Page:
We live in an unprecedented age of grifting — with phishing emails crowding our inboxes and robocallers harassing us daily, you’d think society would develop an immunity to scams at this point. Click or tap to learn about some of the most popular scams on the web.
Sadly, creativity is one of the primary skills a scammer needs to succeed — and a new type of identity fraud making the rounds shows just how dastardly these criminals can be.
If you’ve been getting a high volume of robocalls recently, here’s why answering the phone might be a bad idea.
Scammers can now fake 2FA text messages from your bank
According to reports from CBS News, a new phishing scam is spreading rapidly that uses high-tech trickery to mask the phone numbers of the criminals behind it.
By posing as legitimate banks, scammers are deceiving victims into giving up critical private information like bank accounts, credit card numbers, social security numbers and PINs. This new scheme uses advanced level spoofing techniques so the caller and text messages look and sound authentic.
Phone spoofing is nothing new; scammers have relied on it for some time now to get past call block filters from carriers. Click or tap to see how robocallers use spoofing to harass you.
The latest scheme was brought to the public’s attention thanks to a Twitter thread by technology lawyer Pieter Gunst. When he received the initial call, the scammer claimed to be a rep from Pieter’s bank and had detected a suspicious withdrawal in Florida.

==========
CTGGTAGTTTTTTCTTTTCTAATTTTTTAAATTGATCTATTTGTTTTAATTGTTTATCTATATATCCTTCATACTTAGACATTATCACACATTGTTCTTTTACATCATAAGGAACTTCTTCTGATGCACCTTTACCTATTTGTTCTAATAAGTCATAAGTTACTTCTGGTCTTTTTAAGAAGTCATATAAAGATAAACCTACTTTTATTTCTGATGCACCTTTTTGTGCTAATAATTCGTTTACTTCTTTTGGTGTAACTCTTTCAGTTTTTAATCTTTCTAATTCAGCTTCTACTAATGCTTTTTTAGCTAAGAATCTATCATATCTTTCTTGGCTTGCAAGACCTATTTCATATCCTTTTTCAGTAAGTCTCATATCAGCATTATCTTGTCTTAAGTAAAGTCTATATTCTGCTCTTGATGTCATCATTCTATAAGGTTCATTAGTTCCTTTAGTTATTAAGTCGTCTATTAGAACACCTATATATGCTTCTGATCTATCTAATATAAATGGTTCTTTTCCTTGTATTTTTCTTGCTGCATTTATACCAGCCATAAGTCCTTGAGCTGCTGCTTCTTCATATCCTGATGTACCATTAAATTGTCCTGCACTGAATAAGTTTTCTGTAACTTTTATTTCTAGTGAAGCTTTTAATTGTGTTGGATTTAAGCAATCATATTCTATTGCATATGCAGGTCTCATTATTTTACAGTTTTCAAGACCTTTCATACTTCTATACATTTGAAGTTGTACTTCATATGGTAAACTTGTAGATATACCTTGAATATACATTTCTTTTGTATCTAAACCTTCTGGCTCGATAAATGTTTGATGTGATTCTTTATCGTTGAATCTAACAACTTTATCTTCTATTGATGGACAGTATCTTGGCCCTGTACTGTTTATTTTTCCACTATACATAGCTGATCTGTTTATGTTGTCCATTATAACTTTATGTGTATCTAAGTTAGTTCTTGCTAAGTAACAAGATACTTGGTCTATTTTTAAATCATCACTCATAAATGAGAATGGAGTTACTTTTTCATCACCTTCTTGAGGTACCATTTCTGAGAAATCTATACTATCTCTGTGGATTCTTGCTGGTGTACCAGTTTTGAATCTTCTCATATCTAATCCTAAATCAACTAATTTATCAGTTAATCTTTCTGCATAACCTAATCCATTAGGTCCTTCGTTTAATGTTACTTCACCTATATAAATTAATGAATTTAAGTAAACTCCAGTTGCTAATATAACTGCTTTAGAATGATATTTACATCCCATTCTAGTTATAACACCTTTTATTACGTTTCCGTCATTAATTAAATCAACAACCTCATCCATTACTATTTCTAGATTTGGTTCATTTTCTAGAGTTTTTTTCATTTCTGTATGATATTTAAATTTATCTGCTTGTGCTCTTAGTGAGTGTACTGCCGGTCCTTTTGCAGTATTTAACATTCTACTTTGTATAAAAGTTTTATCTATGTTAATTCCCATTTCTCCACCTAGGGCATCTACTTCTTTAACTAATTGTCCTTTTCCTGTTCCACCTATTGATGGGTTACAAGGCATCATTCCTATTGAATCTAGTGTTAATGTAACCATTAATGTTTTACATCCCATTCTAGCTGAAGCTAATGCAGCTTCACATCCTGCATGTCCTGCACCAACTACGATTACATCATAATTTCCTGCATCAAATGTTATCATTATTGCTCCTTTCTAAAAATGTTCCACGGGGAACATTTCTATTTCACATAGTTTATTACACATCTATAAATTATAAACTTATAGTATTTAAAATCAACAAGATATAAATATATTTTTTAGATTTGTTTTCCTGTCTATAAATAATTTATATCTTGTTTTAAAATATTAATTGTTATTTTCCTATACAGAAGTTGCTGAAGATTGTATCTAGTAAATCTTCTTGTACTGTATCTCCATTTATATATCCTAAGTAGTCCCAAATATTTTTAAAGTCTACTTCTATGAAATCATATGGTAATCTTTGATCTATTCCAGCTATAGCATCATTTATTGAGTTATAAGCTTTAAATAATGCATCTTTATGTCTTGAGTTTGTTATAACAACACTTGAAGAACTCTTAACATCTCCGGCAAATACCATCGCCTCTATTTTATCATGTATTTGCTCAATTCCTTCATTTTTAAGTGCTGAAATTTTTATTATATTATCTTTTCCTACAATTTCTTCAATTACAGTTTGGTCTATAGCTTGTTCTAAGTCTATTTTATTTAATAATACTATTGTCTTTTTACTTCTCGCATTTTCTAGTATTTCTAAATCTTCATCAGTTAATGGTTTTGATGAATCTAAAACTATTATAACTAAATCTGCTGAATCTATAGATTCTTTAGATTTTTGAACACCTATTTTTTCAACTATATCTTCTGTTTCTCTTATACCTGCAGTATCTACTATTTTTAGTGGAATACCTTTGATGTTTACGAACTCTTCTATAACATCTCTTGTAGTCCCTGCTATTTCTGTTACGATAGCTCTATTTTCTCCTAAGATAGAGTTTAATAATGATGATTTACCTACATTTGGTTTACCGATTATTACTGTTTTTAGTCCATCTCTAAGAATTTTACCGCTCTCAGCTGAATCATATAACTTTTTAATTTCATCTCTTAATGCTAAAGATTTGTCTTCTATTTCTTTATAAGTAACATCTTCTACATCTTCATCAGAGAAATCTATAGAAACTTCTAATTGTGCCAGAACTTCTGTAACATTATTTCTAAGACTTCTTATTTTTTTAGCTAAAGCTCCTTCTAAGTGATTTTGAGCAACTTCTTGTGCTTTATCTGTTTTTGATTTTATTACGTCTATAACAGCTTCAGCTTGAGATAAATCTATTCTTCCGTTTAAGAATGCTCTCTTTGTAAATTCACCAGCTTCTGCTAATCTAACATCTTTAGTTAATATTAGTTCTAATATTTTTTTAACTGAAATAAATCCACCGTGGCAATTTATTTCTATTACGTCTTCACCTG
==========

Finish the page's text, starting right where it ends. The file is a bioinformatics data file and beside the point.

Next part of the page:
To “verify his identity,” the caller asked for his login ID number and sent a text message to confirm. They then read several transactions back to Pieter, who confirmed they were accurate.
Oooof. Was just subjected to the most credible phishing attempt I’ve experienced to date. Here were the steps:
1) “Hi, this is your bank. There was an attempt to use your card in Miami, Florida. Was this you?”
— Pieter Gunst (@DigitalLawyer) October 7, 2019
It was only when the caller asked for Pieter’s PIN that alarm bells went off. He immediately hung up the call and checked his bank to find out what happened.
Apparently, the scammers had used the “password reset” feature on the bank’s website to send a real code to Pieter’s phone. By reading the code back, the scammer successfully phished his account and read back his transaction history to seem more authentic. Without the PIN, though, the scammers couldn’t make use of his payment card.
To keep his information safe, Pieter requested his bank put a freeze on all transactions and reset his password. He then filed a police report and reset his other passwords to be safe. Meanwhile, Pieter’s Twitter thread gained exposure thanks to other victims who had been attacked by the scammers and wanted to spread awareness.
As of now, the perpetrators and origin of the scam remain unknown.
How can I protect my accounts from this scam?
As with any phishing scam, the dangers it poses depend on how much information you give up — and whether you even encounter the scammers, for that matter. Using caution when answering the phone is one of the best ways to stay safe. NEVER answer calls from numbers you don’t recognize. Scammers specialize in spoofing numbers as part of their confidence games.
If you do happen to pick up, keep in mind banks will always identify themselves when calling customers. If the caller says something like, “this is your bank” without elaborating further, that’s a major red flag. If you have any doubts at all, disconnect the call and contact your bank using the number on the back of your debit or credit card.
If you happened to fall victim to the scam, your first course of action should be to call your bank. Additionally, calling a credit reporting agency and asking for a credit freeze may be in your best interest. Click or tap here to learn how to freeze your credit and protect your identity.